And they devoted themselves to the apostles’ teaching and the fellowship, to the breaking of bread and the prayers.
Growing up in a free church tradition, the emphasis was always on preaching. Indeed, preaching is essential for it has been ordained by God to be the means by which are lives are transformed by the gospel (1 Cor. 1:21). But, preaching is not the only thing that God has appointed for the edifying of his church and the strengthening of the saints. Christ gifted the people of God with the sacraments of Baptism and the Lord’s Supper.
The sacraments of Baptism and Eucharist are physical, visible signs ordained by Christ for the encouragement, uplifting and spiritual comfort of the people of God into the presence of God. Scripture proclaims that the Holy Spirit takes material objects: water, bread, and wine, infuses them with grace, so that by the partaking of them, we are made holy. By the power of the Holy Spirit, these outward physical signs lead us into the experience of inward spiritual truths of the Christian life.
In the preaching, we receive God’s grace through the ear and in the sacraments, we are empowered by God’s grace through the eye.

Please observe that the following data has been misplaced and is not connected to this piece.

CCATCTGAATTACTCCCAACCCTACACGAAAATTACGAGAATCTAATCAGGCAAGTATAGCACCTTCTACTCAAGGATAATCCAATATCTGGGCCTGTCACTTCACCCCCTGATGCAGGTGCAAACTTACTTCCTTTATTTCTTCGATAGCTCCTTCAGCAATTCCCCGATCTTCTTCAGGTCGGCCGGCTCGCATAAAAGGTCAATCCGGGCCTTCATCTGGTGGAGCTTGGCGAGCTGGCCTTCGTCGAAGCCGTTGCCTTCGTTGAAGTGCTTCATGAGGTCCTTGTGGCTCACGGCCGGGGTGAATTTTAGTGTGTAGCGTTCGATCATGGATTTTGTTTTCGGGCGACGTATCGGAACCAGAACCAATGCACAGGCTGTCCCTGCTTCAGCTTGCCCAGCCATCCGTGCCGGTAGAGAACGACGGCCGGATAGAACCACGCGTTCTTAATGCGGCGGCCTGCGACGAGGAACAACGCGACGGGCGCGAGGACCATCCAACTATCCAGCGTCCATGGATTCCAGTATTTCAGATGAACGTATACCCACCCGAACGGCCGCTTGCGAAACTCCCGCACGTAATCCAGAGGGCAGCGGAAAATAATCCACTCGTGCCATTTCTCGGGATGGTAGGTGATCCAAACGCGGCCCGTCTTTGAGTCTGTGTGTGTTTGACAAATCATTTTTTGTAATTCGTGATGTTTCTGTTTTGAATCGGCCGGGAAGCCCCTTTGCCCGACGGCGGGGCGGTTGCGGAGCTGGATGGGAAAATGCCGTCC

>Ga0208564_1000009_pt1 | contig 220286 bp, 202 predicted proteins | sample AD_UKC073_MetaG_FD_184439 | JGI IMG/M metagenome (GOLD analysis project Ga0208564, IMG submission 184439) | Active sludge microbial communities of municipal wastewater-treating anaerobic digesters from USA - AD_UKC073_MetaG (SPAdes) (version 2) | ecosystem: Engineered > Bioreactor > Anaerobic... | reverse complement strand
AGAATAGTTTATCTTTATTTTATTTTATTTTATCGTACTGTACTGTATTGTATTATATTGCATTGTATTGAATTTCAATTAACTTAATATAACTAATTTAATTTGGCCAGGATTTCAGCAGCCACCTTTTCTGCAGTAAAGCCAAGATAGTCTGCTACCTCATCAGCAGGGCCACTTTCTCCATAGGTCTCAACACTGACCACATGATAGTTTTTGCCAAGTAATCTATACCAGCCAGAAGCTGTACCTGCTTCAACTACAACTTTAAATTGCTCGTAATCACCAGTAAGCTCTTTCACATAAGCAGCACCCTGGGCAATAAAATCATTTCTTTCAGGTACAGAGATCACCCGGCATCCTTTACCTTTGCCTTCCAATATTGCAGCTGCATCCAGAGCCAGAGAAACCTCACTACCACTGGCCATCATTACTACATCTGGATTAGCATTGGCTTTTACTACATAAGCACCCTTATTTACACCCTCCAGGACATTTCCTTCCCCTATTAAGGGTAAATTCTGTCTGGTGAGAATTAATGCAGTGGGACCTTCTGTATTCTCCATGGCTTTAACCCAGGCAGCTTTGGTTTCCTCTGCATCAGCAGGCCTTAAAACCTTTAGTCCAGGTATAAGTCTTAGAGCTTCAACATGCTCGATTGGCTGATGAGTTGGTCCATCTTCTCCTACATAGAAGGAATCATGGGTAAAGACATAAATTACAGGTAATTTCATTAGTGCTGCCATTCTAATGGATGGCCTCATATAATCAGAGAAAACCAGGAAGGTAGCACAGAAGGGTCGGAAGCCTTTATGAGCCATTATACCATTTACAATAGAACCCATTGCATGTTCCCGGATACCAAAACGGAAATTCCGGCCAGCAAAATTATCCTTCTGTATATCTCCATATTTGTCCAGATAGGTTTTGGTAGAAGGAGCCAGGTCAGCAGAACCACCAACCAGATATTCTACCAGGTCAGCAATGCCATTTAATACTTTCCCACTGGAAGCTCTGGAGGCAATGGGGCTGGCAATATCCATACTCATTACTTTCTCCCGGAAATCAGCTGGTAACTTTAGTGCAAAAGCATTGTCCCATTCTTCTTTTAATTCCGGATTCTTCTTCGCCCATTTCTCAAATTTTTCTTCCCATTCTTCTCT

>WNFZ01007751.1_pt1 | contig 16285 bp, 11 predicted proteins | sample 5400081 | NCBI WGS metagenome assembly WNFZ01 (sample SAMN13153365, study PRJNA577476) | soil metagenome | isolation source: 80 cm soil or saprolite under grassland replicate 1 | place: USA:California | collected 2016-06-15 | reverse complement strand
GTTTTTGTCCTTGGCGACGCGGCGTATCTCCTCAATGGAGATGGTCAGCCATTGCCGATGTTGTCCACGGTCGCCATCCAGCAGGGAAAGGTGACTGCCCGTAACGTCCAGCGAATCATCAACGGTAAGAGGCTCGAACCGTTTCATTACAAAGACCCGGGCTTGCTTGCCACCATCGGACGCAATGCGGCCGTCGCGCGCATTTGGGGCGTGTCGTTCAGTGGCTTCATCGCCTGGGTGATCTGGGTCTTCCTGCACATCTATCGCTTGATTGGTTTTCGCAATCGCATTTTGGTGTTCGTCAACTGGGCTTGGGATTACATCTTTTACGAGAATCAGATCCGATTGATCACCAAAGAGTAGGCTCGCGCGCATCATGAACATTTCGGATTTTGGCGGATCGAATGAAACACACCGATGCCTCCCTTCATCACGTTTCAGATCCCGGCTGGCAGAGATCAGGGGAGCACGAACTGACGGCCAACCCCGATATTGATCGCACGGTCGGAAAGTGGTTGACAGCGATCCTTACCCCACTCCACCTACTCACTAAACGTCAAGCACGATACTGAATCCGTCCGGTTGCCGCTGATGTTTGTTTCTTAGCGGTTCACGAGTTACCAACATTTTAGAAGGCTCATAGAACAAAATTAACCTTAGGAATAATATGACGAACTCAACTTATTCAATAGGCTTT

Both Word and sacrament bear witness to Christ. Both promise salvation in Christ. Both quicken our faith in Christ. Both enable us to feed on Christ in our hearts. The major difference between them is that the message of the one is directed to the eye, and of the other to the ear. So the sacraments need the Word to interpret them.
The ministry of the Word and sacrament is a single ministry, the Word proclaiming, and the sacrament dramatizing, God’s promises. Yet the Word is primary, since without it the sign becomes dark in meaning, if not actually dumb.
John Stott, Authentic Christianity, ed., Timothy Dudley-Smith (Downers Grove, IL: Inter-Varsity Press, 1995), 277.